Los Angeles marijuana lawyers know the California Cannabis Equity Act of 2018 as an act of penance. It would never make up for the upended lives or communities torn asunder in a decades-long government failure that was the “War on Drugs.” It was an effort that cost untold billions, frequently sparked caustic tensions between police and the people and targeted mostly those in poor minority communities. But the programs meant to give a leg up to those unfairly affected appears to have hit many stalls and snags. Some wonder if that wasn’t intentional, given that the program has been controversial in some circles.
When California voters legalized recreational marijuana for adults in 2016, suddenly there were people getting rich doing the same thing that led to arrests, prosecution and harsh minimum mandatory prison term for tens of thousands. Even after their release from incarceration, the government’s civil seizure of all assets even tenuously connected to drugs, plus the stigma of a permanent “felon” label blocked access to student loans (sometimes any loans), job opportunities and housing options. The racial disparity of the impact stunning. The ACLU reporting blacks were arrested at a rate of four-fold higher than whites, despite basically the same usage rates. It was way worse in some communities, like Oakland, where black residents accounted for 27 percent of the population but 77 percent of those arrested for marijuana.
The concept of “cannabis equity” is that those hit much harder by harsher marijuana laws should now be extended lower entry barriers into the legal California cannabis market. California earned a fair amount of applause for the initiative, one no other legal marijuana state has launched. Funded by $10 million in loans, grants and support services, there are currently just four local branches operating – Los Angeles, Oakland, Sacramento and San Francisco. But some report it’s not going so smoothly. As reported by Pew Charitable Trusts, a number of local equity offices (funded by the state’s Department of Cannabis Control and Regulation) have had trouble with launch – potentially delivering yet another blow to applicants, giving other non-equity program cannabis companies a head start into those markets.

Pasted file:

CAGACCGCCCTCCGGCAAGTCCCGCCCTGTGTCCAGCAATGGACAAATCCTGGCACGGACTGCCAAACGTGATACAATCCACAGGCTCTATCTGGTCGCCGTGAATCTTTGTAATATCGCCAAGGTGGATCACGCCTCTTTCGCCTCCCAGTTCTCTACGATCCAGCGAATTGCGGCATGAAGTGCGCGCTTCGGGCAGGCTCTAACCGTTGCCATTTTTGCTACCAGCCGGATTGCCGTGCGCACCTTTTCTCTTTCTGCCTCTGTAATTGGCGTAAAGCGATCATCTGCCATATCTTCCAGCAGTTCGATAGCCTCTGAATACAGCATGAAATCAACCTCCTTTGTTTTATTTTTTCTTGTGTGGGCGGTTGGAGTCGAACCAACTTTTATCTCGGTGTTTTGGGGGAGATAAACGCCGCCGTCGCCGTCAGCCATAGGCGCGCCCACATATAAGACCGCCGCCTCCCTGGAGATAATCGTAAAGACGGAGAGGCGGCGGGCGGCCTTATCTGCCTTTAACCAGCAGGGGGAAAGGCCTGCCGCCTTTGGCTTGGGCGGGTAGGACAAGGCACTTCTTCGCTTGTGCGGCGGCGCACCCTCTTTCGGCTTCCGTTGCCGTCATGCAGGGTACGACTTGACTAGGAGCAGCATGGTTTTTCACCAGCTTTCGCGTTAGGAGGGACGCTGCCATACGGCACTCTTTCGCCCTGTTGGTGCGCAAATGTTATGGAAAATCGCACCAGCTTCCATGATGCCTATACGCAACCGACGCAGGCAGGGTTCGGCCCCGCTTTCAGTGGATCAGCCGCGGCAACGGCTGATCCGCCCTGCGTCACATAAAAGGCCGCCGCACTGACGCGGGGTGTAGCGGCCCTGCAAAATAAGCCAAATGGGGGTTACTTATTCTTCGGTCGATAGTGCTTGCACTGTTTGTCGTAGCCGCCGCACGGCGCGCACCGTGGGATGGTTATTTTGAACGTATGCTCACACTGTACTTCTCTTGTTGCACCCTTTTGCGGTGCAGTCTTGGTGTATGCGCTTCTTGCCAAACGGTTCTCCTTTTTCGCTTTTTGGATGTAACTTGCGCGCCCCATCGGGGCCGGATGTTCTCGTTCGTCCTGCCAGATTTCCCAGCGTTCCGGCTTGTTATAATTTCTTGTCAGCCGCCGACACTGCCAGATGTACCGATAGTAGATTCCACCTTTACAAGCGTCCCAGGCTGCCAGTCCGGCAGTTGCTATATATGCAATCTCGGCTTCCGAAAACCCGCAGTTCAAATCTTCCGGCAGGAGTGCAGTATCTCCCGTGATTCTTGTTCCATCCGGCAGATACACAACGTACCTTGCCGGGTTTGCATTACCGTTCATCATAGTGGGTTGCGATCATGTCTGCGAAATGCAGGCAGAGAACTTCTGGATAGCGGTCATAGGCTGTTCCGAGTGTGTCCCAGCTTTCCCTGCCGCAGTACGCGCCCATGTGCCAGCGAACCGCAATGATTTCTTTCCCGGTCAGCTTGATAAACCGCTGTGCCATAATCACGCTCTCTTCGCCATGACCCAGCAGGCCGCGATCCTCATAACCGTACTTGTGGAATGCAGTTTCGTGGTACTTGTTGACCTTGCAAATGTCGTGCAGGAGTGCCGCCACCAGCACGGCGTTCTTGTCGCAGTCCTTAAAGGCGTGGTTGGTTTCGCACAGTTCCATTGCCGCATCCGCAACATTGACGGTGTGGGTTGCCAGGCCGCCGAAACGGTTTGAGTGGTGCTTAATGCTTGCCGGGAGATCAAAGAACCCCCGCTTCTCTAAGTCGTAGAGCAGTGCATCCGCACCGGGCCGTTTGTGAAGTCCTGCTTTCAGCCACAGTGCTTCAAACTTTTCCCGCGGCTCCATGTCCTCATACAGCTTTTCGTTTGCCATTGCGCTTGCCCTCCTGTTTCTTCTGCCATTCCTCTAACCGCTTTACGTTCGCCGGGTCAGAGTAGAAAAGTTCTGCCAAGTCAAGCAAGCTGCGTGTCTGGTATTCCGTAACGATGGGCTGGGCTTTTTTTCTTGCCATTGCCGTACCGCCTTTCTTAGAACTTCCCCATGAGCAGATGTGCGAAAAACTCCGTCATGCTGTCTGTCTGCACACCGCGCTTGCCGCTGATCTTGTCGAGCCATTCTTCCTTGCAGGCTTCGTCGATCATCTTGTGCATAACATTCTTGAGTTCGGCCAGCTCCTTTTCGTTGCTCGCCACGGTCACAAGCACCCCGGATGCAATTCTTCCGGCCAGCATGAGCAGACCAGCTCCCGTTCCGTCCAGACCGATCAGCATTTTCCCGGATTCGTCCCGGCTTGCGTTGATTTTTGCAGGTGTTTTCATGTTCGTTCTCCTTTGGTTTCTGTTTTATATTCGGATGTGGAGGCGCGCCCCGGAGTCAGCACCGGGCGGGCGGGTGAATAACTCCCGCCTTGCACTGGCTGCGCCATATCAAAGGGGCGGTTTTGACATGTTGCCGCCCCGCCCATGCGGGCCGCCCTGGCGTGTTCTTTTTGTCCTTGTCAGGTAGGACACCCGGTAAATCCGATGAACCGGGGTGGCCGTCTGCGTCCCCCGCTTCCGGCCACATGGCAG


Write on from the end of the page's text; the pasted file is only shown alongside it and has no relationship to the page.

Los Angeles marijuana business attorneys have seen issues with some of the following:
- Funding and staffing shortfalls in social equity programs;
- Extended wait times for business license processing – even once it’s established the applicant does qualify.
- Lax oversight in arrangements made through the program connecting social equity businesses and outside investors, leading many to point out the financial risk this places on the social equity candidate, up to and including loss of his or her fair share in the company. Investors are almost always necessary because social equity applicants aren’t wealthy and may not even have access to typical bank loans. Investors apply through the local agency to partner with a social equity applicant, and the idea is it will ultimately be successful for everyone. But some say it’s turned predatory, with investors targeting social equity applicants for fraud while the state offers little oversight. The most common complaint is an investor using the social equity marijuana applicant to get a foot in the door, then leaving the fledgling business owner without a fair stake in the company.
There is a belief shared among minority community advocates that the social equity system in Los Angeles especially was “set up to fail.”
There is talk more money could be allocated to the programs, which could possibly be used to extend 4-to-5-year no-interest loans to social equity marijuana business owners – so they wouldn’t have to rely as much or at all on private, potentially unscrupulous investors.
Those interested in applying for the cannabis social equity program in Los Angeles would be wise to work with an attorney experienced in marijuana law. You cannot necessarily count on the state to look out for your interests, properly vet investors or protect against fraud. Your attorney can often fill that role and help you navigate this frustrating and slow-moving bureaucracy.
The Los Angeles CANNABIS LAW Group represents growers, dispensaries, collectives, patients and those facing marijuana charges. Call us at 714-937-2050.
Challenges – and controversy – swirl around marijuana social equity programs in California, Nov. 29, 2018, Marijuana Business Daily
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More California Marijuana Products Passing Stringent Safety Tests, Dec. 16, 2018, Los Angeles Marijuana Lawyer Blog